black lives matter protesters
(Image: AAP/James Gourley)

We in the media need to do better. If you’ve read news about race, the climate or any of the other big issue of the day, you’ll know this is the understatement of the decade. 

The way some of us have tried, despite all of the mounting evidence to the contrary, to tie recent Black Lives Matter protests to the latest COVID-19 outbreak is shameful. 

While I could outline the myriad ways in which this connection is a lie, my biggest issue is the cavalier attitude some media professionals have taken to the damage they do in publishing inflammatory headlines and feeding racist narratives.

Two examples of this are The Australian’s “Black Lives Matter protest linked to tower cluster”, and Sky News’ “Coronavirus outbreak in Vic public housing linked to Black Lives Matter protests”.  

Headlines (which media consumers don’t always read past) that say the protests are linked to a surge of the virus are aiming to discredit and dismiss the argument for racial justice. It’s just that simple. 

You cannot write these things and wash your hands of the results like Pontius Pilate. The day these headlines were published, Facebook and Twitter were flooded with people doing just what I described — dismissing the fight for racial justice.

The common refrain from the media is that it’s not our responsibility if people don’t read past the headline. Well I think it is. We aren’t Pontious Pilate, we are Judas. 

We know better. We know what happens when we write things that are patently untrue. People use them to hurt the vulnerable among us. 

I despise the fact that this still needs to be said — and it’s already been said by others many times over — but here’s why it’s a lie to link the protests to any coronavirus clusters. 

The only cases that can be linked to the protests are six people who attended the protests but did not acquire the virus there or transmit it to anyone. The health department has said this. The Victorian chief health officer Brett Sutton expressed scepticism about the link. 

It is now nearly six weeks from the protests. The disease has an incubation period of 14 days and is highly contagious. If it had happened, we would have known by now. To continue to try to make this connection is absurd. The protests are so far in the past that they should no longer be mentioned while discussing new coronavirus infections.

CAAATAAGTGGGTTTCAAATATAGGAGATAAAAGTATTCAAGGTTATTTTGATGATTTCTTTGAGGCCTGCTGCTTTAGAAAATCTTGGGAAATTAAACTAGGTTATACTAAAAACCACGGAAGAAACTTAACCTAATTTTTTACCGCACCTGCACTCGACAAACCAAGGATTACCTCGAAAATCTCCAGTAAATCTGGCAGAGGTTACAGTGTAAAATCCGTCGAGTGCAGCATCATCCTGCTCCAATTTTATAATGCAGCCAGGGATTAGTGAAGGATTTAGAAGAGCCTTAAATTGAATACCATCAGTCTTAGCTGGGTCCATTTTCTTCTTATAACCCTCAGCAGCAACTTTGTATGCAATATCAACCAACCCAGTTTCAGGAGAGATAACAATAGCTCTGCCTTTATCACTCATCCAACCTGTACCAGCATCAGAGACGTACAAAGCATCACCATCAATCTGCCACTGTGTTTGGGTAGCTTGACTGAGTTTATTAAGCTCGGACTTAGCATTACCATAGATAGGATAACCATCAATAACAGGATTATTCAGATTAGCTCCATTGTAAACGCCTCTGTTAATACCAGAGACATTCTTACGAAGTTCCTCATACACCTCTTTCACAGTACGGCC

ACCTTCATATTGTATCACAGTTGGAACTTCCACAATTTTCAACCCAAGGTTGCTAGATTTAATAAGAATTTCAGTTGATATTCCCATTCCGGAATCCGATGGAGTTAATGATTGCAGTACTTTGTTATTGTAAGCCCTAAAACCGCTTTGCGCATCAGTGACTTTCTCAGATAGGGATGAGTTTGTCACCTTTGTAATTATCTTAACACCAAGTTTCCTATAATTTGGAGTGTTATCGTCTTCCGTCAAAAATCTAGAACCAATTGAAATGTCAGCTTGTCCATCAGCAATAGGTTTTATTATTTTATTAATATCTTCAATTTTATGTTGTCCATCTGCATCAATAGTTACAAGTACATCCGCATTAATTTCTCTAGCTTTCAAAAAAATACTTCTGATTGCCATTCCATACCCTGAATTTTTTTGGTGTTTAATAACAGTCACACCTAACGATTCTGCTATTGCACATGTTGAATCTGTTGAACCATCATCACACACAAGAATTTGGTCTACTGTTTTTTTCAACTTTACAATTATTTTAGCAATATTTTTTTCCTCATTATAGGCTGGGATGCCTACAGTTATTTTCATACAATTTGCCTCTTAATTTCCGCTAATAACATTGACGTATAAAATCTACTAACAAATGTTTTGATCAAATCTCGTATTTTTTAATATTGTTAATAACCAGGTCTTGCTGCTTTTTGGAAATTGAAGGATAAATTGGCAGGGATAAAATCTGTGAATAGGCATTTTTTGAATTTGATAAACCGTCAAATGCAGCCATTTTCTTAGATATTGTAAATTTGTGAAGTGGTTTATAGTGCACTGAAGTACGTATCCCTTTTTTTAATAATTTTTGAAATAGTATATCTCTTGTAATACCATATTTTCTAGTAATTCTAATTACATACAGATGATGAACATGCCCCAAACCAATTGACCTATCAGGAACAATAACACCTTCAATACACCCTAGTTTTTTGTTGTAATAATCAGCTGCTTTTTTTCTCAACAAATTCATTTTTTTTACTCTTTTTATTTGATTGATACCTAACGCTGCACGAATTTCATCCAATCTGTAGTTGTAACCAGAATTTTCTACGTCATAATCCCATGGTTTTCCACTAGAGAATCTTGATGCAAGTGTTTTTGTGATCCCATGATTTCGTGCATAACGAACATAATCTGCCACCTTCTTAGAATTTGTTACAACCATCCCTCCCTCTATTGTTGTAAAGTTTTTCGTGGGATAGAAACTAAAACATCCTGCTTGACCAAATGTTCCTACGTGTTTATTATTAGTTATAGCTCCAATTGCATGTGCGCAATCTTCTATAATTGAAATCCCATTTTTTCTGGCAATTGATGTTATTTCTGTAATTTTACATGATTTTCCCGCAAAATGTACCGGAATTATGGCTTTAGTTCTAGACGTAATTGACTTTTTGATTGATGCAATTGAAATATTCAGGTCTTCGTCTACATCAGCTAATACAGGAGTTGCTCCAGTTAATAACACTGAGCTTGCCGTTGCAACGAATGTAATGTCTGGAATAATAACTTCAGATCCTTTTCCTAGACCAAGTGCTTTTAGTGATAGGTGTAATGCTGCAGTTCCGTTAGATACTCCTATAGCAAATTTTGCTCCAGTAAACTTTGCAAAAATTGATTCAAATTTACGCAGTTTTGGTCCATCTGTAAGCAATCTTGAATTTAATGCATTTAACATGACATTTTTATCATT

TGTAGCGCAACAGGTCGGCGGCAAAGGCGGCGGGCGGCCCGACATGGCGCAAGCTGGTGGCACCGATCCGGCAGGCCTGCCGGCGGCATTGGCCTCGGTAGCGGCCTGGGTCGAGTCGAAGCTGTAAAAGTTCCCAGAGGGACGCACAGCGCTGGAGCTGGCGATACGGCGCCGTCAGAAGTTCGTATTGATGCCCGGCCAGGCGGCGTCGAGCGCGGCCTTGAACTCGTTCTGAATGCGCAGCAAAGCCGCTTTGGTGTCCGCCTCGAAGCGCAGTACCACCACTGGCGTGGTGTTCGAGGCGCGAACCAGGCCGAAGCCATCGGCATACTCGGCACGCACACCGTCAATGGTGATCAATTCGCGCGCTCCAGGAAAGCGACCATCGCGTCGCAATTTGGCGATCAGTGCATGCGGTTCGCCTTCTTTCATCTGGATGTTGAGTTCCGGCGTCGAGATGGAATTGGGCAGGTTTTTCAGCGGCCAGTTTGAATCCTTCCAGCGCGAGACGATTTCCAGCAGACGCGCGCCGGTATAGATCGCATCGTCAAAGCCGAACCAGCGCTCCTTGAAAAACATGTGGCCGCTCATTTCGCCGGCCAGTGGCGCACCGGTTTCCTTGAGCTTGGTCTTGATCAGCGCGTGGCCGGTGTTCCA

On top of this, the suggestion that Black Lives Matter caused some shift in the minds of Melburnians causing them to flaunt restrictions is similarly ridiculous. 

There were protests in nearly every city, but not outbreaks. The rules were being broken before the protests, you and I know it — it’s taken a concerted effort to get people to wear masks despite triple-digit increases in cases each day. 

So this idea can be easily discarded too.

I think those writing and publishing these headlines and articles need to ask themselves why they feel so threatened by Black/Blak people calling for racial justice that they cling to any opportunity to make efforts seem dangerous and misguided. 

They need to ask themselves why writing inflammatory headlines and articles that generate huge interest over at best tenuous links is worth the damage it does to these movements.

And if they don’t think this applies to them, how do they feel having their name held against something used to perpetuate a racist narrative? I know how it would make me feel. 

Jim Malo is an African-Australian journalist currently writing for Domain. 

Peter Fray

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